THE ATLANTIC: Were the electors to meet on December 19 and decide that Donald Trump is unfit to be president, all hell would break loose. Trump’s supporters, and even some who opposed him, would say the election had been stolen. Their worst fears about America’s “rigged” system of government would be confirmed. The president who the electors chose—even if it were Hillary Clinton, who beat Trump by over a million votes—would lack legitimacy in the eyes of much of the public. It’s unclear whether such a president could effectively govern. Violence might break out. Moreover, once the precedent was set, future electors would become more likely to act independently again. The process of choosing them would grow fraught. America’s entire system of presidential elections would grow unstable.
It’s a terrifying prospect. The prospect of a Trump presidency, however, is terrifying too, terrifying in unprecedented ways. Which is why, for the first time in modern American history, there’s a plausible case for urging the electors to vote their consciences. The case is not overwhelming. But it’s not absurd. It all depends on how dangerous you think President Trump would be. Could the danger posed by electing Trump exceed the enormous danger posed by stopping him? It could, for four reasons.
The first is climate change. Trump has repeatedly called it a “hoax.” He’s vowed to “cancel” America’s obligations under the climate agreement signed last year in Paris, which might lead other nations to do the same, and to undo the restrictions on emissions from coal-fired power plants instituted by the Obama administration. According to a study by Lux Research, America’s annual carbon emissions, which would have dropped under a Clinton presidency, will rise sharply under Trump. And if emissions don’t drop, an article this spring in the journal Nature predicts that 13 million Americans who live in coastal areas could find their communities uninhabitable over the next century. Half of Florida’s population would be at risk.
The second reason to think that allowing a Trump presidency might be more dangerous than overturning it is the threat of nuclear war. At several points over the last 70 years, presidents have faced decisions that could have trigged nuclear catastrophe. Harry Truman considered dropping atomic bombs on North Korea in 1950. John F. Kennedy famously said during the Cuban missile crisis that the chances of war with the Soviet Union were “between 1 in 3 and even.” According to Israeli historian Dmitry Adamsky, the Reagan administration’s 1983 war game, Able Archer, which the Soviets misinterpreted as preparation for an American attack, “almost became a prelude to a preventative nuclear strike.” As Jeffrey Goldberg has noted, North Korea—the most bellicose and erratic regime on earth–may have nuclear missiles that can reach the US mainland by the end of Trump’s second term. Which increases the chances that he could face his own moment of nuclear reckoning. In August, MSNBC’s Joe Scarborough reported that, during a private meeting with a “foreign policy expert,” Trump had asked the expert “three times, in an hour briefing, ‘Why can’t we use nuclear weapons?’” In March, Trump asked Chris Matthews, “Somebody hits us within ISIS?—?you wouldn’t fight back with a nuke?” Trump has also repeatedly declared his desire to be “unpredictable” when it comes to the use of nuclear weapons.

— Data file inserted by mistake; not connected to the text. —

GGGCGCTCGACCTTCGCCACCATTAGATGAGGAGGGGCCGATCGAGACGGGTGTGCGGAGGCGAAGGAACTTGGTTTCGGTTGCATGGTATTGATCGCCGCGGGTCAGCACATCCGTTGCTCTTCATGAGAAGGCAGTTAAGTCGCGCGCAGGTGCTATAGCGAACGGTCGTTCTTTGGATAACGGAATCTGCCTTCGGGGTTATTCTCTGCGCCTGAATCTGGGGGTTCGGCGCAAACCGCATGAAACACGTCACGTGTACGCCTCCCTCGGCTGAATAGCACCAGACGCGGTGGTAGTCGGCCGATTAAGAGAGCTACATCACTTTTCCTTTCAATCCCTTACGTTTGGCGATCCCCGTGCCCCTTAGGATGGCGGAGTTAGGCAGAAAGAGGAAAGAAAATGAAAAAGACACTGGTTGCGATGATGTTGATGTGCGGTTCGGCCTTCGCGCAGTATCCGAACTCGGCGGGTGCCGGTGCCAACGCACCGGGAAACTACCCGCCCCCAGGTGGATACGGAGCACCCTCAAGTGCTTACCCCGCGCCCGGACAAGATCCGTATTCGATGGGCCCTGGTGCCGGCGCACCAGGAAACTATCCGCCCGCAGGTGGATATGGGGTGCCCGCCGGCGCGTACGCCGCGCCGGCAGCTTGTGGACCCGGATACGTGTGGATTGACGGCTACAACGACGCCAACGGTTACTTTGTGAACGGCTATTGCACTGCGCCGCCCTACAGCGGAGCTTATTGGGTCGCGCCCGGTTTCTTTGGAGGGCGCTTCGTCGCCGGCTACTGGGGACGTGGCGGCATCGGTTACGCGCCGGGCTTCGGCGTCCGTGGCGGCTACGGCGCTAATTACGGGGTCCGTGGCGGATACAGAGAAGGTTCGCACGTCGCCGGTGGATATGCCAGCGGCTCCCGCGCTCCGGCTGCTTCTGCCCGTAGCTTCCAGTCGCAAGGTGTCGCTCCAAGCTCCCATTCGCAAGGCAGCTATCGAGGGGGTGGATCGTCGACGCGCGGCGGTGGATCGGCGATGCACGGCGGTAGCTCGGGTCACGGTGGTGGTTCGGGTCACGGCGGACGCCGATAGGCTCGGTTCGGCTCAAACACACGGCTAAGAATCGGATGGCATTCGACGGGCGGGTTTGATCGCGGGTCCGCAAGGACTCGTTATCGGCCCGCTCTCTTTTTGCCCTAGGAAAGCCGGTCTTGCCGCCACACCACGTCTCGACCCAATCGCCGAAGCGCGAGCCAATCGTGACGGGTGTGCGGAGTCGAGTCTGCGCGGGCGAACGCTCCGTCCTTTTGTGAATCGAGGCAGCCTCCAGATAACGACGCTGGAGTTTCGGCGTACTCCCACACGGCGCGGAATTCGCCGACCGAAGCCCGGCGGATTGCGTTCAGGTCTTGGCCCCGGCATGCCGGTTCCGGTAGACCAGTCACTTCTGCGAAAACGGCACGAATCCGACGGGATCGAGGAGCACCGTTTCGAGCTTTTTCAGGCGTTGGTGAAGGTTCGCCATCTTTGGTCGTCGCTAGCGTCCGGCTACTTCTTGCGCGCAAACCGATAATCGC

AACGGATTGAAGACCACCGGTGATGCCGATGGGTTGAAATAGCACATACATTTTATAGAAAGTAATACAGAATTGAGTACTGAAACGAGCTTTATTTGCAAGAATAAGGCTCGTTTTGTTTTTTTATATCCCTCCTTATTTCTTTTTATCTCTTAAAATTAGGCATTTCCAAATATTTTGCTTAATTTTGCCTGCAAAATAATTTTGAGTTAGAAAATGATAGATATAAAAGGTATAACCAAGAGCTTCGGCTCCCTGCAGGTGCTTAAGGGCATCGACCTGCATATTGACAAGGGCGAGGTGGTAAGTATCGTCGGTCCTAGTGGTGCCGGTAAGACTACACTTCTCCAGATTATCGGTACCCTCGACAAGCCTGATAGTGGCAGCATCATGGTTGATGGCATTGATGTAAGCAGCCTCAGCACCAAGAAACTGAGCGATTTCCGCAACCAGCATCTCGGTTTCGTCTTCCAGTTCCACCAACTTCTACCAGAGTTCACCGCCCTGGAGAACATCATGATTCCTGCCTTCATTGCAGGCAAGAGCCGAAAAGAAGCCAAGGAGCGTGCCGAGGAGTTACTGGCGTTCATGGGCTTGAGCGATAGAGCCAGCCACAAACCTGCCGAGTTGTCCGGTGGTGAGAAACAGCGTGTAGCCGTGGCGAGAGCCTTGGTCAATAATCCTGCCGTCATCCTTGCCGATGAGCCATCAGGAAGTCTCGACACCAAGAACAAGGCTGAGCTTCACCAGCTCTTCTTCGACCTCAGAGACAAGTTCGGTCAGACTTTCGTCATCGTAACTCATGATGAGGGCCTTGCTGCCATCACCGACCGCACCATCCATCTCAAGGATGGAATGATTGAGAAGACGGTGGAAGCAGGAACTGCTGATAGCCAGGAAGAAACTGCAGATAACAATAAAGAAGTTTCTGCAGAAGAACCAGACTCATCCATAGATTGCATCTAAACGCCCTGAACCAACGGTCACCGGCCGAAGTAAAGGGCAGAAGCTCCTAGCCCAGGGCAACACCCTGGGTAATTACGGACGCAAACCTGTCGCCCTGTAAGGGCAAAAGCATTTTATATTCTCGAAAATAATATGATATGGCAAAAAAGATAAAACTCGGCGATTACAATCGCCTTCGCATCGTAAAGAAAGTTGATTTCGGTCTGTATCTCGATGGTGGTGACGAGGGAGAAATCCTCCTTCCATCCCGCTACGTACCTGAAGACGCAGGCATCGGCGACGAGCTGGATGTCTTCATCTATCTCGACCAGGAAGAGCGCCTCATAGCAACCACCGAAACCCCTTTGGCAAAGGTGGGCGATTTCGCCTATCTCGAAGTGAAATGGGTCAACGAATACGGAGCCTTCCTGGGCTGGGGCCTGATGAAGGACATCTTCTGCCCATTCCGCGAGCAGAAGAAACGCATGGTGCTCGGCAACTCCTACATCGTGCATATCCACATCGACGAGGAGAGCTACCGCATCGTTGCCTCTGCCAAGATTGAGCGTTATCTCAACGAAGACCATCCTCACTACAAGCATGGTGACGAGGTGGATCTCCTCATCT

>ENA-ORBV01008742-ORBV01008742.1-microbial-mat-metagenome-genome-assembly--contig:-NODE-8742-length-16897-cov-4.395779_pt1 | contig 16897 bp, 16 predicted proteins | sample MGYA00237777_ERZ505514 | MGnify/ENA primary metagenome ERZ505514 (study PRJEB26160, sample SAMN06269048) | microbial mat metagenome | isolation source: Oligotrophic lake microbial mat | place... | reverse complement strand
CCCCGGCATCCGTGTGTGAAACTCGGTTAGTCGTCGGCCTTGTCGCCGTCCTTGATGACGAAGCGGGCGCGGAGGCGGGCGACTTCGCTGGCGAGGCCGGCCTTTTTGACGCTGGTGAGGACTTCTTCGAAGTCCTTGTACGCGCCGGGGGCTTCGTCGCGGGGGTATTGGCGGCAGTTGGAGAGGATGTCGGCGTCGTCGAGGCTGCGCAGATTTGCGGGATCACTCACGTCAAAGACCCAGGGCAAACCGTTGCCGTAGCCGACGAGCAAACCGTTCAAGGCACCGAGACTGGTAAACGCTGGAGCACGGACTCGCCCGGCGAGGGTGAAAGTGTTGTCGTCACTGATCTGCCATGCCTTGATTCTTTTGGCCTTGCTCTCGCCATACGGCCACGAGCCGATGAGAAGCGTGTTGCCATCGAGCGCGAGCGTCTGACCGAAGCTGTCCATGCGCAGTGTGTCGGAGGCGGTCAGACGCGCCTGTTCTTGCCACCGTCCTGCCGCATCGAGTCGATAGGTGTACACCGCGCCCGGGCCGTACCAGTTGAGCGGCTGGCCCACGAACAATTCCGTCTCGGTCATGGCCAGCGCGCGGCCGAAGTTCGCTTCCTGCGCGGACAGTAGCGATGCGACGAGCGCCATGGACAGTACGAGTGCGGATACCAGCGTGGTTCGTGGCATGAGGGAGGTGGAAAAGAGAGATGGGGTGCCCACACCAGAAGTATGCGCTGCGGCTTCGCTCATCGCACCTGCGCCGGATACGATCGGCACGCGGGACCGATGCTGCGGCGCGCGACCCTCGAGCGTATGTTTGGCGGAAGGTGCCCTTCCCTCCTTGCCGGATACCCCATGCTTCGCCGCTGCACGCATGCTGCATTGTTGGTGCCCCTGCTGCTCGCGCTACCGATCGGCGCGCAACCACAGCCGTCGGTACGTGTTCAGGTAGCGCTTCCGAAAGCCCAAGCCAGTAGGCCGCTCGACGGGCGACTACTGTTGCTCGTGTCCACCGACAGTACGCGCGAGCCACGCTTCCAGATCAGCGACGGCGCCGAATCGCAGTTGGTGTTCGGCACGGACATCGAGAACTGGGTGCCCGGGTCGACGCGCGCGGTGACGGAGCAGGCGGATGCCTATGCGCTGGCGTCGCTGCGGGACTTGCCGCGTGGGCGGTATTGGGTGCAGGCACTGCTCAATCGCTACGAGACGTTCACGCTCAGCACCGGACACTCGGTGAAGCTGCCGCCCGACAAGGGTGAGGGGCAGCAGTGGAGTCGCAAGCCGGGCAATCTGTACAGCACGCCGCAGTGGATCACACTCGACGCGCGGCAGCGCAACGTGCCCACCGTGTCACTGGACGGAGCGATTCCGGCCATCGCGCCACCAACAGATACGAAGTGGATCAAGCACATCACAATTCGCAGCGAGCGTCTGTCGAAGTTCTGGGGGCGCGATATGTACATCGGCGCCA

The president can launch nuclear weapons within minutes, on his own authority. In the words of former National Security Agency Director Michael Hayden, “The system is designed for speed and decisiveness. It’s not designed to debate the decision.” Trump is famous for his impulsivity (his self-destructive late night tweets almost cost him the presidential race), his policy ignorance (he twice during the campaign seemed unaware that the US has nuclear weapons on air, land and sea) and his dismissive attitude toward experts (in November he boasted that, “I know more about ISIS than the generals do.”) Which is why 50 former Republican national security officials warned in August that he “would be the most reckless president in American history.” MORE